Imogen: There are two main things that I took away from my IB education. The first is that I enjoy having a lot of things on my plate: coming into university was strange because I only had one subject, as opposed to six. So, I thought I would take on extra-curricular activities and other projects because I like having a diversity of activities in my life. That is something that the IB really instilled in me and it’s been great balancing university work with other projects. There is always something new to work on, where I can use different skills and meet new people.
Secondly, I appreciate the global mindset the IB instilled in me. It allows you to start thinking, not only within national boundaries, but from a global perspective. That is evident in IBlieve because IB is the same for everyone around the world—it’s been fascinating to chat with so many students to see how these common ties are impacted by local differences.
Katie: One of my favorite skills I learned from my language and literature class was communication. We did a unit with multimedia and I got the opportunity to explore different text types and understand the nuances of each. I discovered the importance of language in conveying tone and emotions, which I became very attentive to when IBlieve published articles or sent newsletters. When I was analyzing the texts in class, it was very theoretical, but it felt like a world opened up when I was actively practicing the skills for a community I cared about.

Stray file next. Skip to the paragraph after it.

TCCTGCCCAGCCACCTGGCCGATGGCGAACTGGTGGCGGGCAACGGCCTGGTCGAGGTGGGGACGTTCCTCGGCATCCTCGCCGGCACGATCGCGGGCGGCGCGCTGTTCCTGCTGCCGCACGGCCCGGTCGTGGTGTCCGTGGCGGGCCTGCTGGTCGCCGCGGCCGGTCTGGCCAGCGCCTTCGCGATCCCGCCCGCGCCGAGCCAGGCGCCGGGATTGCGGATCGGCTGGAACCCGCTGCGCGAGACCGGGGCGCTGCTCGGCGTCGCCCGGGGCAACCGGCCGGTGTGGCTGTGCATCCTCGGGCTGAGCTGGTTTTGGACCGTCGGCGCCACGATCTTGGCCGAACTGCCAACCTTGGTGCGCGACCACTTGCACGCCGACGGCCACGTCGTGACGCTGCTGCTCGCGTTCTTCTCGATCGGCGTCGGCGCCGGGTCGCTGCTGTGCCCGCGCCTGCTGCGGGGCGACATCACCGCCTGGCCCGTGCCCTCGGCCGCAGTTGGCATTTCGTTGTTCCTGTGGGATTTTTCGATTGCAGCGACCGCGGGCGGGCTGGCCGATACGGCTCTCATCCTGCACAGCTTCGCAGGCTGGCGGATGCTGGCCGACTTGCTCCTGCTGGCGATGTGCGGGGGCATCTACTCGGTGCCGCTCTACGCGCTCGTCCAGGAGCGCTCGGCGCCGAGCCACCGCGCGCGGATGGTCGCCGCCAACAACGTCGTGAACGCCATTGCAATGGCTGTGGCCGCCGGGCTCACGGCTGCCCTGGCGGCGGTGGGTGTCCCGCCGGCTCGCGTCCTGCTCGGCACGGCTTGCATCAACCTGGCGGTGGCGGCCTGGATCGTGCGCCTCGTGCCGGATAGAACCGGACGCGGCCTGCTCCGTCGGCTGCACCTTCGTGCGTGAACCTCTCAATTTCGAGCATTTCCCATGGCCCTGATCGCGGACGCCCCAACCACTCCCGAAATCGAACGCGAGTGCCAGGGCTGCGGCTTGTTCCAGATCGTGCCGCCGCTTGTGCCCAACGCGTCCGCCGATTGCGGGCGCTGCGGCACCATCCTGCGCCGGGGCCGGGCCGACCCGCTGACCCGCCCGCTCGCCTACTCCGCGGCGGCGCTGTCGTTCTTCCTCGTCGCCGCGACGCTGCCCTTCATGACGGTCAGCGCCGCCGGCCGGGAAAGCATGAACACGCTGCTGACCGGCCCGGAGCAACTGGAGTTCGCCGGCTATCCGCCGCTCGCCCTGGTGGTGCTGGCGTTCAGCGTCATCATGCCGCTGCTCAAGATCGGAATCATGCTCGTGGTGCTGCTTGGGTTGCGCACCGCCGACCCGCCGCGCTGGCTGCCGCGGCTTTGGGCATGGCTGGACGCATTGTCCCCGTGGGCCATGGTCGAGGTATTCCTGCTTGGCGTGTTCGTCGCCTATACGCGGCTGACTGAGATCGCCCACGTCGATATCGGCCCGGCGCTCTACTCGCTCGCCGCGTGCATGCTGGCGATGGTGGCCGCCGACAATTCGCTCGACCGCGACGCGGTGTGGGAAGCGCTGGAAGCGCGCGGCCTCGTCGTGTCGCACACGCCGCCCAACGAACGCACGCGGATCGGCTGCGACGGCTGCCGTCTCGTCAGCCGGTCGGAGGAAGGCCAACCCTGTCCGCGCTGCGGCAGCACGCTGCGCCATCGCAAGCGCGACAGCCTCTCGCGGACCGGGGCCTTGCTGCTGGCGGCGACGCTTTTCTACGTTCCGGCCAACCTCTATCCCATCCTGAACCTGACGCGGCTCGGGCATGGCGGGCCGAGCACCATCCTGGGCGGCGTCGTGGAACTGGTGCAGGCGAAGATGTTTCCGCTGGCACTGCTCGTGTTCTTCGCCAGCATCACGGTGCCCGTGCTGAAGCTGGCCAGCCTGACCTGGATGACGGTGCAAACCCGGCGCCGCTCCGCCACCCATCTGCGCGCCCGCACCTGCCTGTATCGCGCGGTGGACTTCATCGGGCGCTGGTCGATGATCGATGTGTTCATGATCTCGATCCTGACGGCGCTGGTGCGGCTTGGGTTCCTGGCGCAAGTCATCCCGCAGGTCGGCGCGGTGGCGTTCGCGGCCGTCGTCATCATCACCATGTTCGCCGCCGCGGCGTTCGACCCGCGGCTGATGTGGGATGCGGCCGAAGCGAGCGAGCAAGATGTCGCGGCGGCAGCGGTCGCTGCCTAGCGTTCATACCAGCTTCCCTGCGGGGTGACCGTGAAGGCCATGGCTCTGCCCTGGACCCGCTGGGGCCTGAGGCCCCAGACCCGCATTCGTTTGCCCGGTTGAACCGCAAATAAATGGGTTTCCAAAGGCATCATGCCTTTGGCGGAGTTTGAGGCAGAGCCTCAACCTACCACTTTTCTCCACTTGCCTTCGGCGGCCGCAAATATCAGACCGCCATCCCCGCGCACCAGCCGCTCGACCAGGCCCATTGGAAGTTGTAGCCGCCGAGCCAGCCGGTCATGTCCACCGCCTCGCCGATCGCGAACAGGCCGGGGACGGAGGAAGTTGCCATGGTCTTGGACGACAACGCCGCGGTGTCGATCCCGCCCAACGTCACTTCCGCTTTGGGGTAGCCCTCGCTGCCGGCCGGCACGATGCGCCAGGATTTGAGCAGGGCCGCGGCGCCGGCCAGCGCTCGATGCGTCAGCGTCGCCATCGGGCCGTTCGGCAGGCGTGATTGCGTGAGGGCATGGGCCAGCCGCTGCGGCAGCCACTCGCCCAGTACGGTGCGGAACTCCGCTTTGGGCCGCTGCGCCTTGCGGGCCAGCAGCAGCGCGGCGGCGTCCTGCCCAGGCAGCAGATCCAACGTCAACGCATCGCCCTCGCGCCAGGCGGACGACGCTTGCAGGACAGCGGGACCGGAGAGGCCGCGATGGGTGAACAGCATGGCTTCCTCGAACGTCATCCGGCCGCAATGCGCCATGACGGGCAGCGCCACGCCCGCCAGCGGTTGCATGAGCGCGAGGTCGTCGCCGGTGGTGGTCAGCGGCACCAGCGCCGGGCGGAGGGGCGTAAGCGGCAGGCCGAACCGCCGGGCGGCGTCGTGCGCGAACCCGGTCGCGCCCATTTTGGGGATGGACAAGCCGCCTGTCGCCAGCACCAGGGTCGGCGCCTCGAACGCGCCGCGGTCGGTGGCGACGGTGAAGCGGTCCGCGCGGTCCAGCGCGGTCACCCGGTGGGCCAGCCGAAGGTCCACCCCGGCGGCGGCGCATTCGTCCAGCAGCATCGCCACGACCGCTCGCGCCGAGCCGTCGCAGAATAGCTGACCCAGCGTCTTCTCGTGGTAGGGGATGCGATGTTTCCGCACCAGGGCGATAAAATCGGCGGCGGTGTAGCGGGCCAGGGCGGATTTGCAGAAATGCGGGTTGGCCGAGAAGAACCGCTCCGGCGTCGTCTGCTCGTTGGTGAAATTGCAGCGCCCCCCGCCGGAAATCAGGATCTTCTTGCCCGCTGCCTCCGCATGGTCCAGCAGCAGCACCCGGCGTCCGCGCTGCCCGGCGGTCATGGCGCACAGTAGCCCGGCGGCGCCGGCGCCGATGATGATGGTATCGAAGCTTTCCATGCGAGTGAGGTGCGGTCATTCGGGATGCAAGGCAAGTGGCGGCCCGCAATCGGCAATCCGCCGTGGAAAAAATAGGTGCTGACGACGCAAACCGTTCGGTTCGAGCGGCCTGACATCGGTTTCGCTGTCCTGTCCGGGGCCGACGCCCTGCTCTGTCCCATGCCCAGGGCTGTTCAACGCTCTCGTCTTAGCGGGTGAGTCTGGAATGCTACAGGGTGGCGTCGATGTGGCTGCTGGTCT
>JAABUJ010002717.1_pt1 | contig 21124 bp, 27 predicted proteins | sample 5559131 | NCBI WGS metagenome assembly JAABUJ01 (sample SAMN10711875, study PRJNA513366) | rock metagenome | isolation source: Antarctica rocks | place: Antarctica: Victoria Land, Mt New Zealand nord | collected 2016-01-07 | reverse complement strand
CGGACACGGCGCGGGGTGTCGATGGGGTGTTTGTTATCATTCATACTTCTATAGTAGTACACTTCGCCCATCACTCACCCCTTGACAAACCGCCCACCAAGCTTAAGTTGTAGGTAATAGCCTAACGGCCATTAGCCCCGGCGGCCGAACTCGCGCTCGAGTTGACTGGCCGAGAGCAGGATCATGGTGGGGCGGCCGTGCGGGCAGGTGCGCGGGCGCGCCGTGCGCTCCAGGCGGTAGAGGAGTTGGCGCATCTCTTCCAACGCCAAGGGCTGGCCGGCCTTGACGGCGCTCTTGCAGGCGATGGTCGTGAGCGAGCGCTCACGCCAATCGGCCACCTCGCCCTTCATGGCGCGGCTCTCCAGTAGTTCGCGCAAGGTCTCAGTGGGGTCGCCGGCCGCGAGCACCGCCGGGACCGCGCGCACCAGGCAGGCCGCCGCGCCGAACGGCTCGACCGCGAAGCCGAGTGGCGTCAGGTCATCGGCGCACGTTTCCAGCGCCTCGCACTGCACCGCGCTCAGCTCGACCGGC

For example, we have a “Brand Voice Guide” document that outlines how we strive to be very positive and encouraging. We try to be expressive through exclamation points and emojis, and we constantly reassure our students that our community is here to support them every day of their two-year journey. These may seem like small, meticulous things but they have a profound effect on IBlieve’s energy. IBlieve’s brand has always been built on the idea that every IB student can succeed and have a positive experience through it, just as Imogen and I have. Language was an underrated, yet immensely powerful tool for us to achieve that ethos.
To learn more about IBlieve visit their website and follow them on Instagram. They are also seeking IB graduates to serve as tutors and mentors—interested IB graduates can contact them here.
If you are an IB World School or an IB student and you wish to share your story with us, please write to us at firstname.lastname@example.org. We appreciate your ongoing support and invite you to connect with us on LinkedIn, Twitter, Instagram and now YouTube!